reliability and validity studies (Buros, 1976).
One self-concept scale was found which was age appropriate,
subject appropriate, and had sufficient normative population data.
Also present were validity and reliability measures. This was the
Self-Perception Inventory by Soares and Soares (1975). The area
explored in this study was the subject's perceptions of himself.
The test-retest reliability correlation was reported at .79.
Regarding validity, the student self-concept form correlates .68
with Coopersmith's Self-Esteem Inventory and .44 with the Tennessee
This study focused on the measurement of adaptive behavior and
self-perception of mentally handicapped males residing in Kansas.
Subjects were divided into two groups, i.e., those who were
employed and those who were unemployed at the time the measurements
were made. Additional investigations were made concerning the
adequacy of jobs held by employed subjects and the employability of
those subjects unemployed at the time the study was conducted.
Finally, the plethora of data for the hypotheses being tested caused
this researcher to examine other variables as possible associative
factors in adult adjustment and self-perception scores of retarded
This chapter contains the statement of the null hypotheses, the
designs used in the research, the determination of subjects contained
in the sample, the instrumentation used in the research, and the
procedural method through which the research was conducted.
Statement of Null Hypotheses
1. There are no statistically significant differences (a = .05)
between the Social and Prevocational Information Battery scores of
the employed mentally handicapped males and the Social and Prevoca-
tional Information Battery scores of the unemployed mentally
handicapped males. (See page 68.)
2. There are no statistically significant differences (a = .05)
between the Self-Perception Inventory scores of the employed mentally
handicapped males and the Self-Perception Inventory scores of the
unemployed mentally handicapped males. (See page 68.)
3. There are no significant differences (p. = .05) between
the employed individuals' perceptions of their suitability for their
respective employment positions and the perceptions held by signifi-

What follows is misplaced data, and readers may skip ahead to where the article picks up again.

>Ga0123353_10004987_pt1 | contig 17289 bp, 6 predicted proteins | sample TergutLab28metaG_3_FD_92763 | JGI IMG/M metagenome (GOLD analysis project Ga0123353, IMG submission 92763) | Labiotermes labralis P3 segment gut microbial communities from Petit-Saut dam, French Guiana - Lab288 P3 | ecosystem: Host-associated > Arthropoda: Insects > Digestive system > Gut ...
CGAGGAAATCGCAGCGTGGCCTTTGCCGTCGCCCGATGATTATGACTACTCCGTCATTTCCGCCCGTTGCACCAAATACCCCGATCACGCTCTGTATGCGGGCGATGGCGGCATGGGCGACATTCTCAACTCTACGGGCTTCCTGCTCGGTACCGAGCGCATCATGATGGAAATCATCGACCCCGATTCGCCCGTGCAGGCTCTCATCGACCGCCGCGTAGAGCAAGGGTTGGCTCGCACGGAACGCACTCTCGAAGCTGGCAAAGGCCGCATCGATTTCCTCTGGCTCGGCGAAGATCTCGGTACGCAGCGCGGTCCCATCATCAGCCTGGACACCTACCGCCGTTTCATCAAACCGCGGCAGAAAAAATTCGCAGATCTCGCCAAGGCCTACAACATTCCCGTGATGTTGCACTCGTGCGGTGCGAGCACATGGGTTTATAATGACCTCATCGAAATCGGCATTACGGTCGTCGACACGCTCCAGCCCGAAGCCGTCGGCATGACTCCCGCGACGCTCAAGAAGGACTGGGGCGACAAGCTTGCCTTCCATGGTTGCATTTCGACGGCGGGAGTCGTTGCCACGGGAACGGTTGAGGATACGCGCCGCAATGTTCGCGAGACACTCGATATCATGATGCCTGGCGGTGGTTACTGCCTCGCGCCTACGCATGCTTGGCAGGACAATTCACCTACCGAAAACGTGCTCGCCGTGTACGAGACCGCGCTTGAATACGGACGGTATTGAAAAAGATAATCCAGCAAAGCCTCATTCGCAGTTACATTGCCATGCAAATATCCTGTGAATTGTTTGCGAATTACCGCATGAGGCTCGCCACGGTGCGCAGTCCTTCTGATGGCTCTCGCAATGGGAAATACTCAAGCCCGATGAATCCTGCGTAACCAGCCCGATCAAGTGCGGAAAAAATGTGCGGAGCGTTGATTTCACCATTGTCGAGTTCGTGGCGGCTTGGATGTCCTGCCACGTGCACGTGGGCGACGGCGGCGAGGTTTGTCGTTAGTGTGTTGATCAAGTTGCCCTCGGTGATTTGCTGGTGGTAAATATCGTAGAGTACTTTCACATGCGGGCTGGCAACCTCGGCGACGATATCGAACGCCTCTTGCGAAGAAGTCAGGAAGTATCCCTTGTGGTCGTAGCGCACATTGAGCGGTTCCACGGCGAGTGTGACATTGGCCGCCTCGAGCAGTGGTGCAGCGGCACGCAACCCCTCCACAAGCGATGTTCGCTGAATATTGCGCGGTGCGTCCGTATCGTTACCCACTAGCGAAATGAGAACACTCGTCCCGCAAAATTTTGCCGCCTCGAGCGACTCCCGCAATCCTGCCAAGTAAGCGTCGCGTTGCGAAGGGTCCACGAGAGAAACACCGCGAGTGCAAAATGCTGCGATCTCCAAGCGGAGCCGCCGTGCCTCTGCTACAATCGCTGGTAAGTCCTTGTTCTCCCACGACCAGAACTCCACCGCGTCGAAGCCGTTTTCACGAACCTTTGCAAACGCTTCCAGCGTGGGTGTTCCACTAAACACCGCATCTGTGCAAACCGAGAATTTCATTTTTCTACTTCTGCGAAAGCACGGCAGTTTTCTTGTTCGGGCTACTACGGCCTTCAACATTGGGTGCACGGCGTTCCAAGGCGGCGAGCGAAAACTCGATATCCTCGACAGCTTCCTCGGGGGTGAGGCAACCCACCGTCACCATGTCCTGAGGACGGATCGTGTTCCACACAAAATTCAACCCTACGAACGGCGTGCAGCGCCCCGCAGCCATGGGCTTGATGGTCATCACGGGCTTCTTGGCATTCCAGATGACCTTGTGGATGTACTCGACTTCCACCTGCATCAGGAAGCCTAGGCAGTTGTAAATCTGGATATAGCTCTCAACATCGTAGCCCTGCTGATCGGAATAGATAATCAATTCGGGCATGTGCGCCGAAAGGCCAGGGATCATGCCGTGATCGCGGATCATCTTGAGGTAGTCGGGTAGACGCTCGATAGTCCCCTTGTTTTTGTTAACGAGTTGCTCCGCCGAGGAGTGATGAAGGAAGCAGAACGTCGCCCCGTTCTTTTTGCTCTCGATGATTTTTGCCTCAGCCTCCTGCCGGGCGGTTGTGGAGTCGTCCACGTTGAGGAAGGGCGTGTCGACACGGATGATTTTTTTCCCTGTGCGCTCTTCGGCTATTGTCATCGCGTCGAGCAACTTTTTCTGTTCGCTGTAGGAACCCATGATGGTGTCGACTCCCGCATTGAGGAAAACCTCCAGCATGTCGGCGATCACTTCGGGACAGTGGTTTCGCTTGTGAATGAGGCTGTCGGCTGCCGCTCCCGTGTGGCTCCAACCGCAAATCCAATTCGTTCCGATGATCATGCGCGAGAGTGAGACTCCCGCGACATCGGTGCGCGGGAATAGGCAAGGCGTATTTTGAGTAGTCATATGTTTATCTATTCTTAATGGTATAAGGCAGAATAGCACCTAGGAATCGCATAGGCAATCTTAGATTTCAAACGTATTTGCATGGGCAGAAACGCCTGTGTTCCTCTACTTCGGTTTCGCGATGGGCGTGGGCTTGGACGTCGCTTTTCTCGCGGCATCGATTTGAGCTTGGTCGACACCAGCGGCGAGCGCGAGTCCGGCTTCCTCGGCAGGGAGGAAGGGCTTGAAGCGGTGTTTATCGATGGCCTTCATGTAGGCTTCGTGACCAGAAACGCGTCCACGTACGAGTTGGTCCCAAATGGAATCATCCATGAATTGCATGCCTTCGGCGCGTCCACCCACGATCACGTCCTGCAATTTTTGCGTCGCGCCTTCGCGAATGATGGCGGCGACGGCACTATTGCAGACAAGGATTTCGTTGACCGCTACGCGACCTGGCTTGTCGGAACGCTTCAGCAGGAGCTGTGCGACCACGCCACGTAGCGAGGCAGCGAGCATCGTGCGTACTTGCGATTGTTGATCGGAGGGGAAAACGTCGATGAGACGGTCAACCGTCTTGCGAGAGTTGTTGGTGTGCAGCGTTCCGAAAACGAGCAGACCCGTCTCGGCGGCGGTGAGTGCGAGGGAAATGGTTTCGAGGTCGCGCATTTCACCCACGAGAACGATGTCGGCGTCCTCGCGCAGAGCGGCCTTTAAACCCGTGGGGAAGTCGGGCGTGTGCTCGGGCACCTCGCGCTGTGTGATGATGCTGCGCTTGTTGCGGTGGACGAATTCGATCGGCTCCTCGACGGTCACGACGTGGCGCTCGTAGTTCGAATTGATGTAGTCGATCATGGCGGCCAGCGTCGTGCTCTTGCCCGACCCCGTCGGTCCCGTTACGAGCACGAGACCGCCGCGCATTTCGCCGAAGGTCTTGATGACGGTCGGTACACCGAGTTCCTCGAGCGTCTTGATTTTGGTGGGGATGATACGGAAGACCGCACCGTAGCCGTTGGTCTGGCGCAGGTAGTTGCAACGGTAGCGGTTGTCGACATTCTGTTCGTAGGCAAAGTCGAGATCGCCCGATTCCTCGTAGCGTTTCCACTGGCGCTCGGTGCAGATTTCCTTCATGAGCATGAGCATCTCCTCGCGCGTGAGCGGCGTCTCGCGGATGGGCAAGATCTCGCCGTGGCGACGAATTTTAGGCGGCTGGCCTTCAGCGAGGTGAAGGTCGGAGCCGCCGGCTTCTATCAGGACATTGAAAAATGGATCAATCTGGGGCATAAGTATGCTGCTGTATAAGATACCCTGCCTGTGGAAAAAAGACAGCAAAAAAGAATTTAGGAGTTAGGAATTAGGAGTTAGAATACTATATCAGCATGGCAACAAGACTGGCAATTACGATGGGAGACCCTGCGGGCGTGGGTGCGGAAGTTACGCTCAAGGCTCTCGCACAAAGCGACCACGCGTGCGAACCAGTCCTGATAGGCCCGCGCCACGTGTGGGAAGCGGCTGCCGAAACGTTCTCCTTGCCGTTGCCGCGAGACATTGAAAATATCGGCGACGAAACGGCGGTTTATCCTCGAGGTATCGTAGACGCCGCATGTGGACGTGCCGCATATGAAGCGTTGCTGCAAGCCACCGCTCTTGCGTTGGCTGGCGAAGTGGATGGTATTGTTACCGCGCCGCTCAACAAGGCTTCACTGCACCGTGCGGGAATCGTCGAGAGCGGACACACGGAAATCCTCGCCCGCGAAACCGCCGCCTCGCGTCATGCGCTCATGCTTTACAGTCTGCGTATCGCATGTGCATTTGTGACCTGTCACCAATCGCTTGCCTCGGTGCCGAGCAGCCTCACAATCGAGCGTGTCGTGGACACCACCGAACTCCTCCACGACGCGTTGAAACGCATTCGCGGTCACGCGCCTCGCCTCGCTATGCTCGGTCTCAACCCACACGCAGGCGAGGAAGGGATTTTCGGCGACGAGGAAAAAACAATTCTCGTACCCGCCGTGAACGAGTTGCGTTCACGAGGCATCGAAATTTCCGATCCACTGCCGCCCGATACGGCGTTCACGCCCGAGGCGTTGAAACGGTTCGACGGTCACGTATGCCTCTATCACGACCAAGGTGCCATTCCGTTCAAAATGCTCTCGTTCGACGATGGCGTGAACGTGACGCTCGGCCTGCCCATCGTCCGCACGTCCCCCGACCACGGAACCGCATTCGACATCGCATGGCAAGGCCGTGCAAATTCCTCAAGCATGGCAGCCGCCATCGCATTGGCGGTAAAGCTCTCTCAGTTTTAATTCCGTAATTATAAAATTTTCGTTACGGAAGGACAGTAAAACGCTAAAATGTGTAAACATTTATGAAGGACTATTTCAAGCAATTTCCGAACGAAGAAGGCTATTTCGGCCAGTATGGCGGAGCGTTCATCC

cant others in the lives of the subjects who are in a position to
observe the subjects' work situations. (See page 70.)
4. There are no statistically significant differences (p. =
.05) between the perceptions of the unemployed individuals on their
employability and the perceptions of significant others in the lives
of the subjects on the subjects' employability. (See page 70.)
In order to determine whether the discrepancies in data
accumulated for the purpose of this study were greater than could
be attributed to chance, two statistical designs were chosen. An
analysis of variance (ANOVA) design was used to determine whether a
significant difference could be ascertained between the Social and
Prevocational Information Battery (SPIB) and Self-Perception Inventory
(SPI) scores of employed subjects and the SPIB and SPI scores of un-
employed subjects. The Fisher Exact Test was used in comparing the
subjects' perception of their job adequacy or employability with
the perceptions of the same phenomena by significant others in their
lives. A .05 level of statistical significance was used in both
The primary objective of this research design was to determine
the existence or lack of existence of a significant difference
between the SPIB and SPI scores of the employed mentally handicapped
males and the unemployed mentally handicapped males. A secondary
objective of this research was to determine whether the subject was
in agreement with his significant other regarding the adequacy of
his employment, if employed, or his employability, if unemployed.
Questions relating to adequacy of employment or employability were
directed toward the subjects themselves, social acquaintances of the
subjects, employers, or social workers who were familiar with the
Employed and unemployed subjects were administered the SPIB
and SPI instruments. They were also asked to determine the adequacy
of their jobs, if employed, or their employability, if unemployed.
Verifiers were used to determine agreement. Figure 1 shows the
breakdown of employed and unemployed subjects on the SPIB and SPI
instruments (Model A) and compares their assertions on adequacy of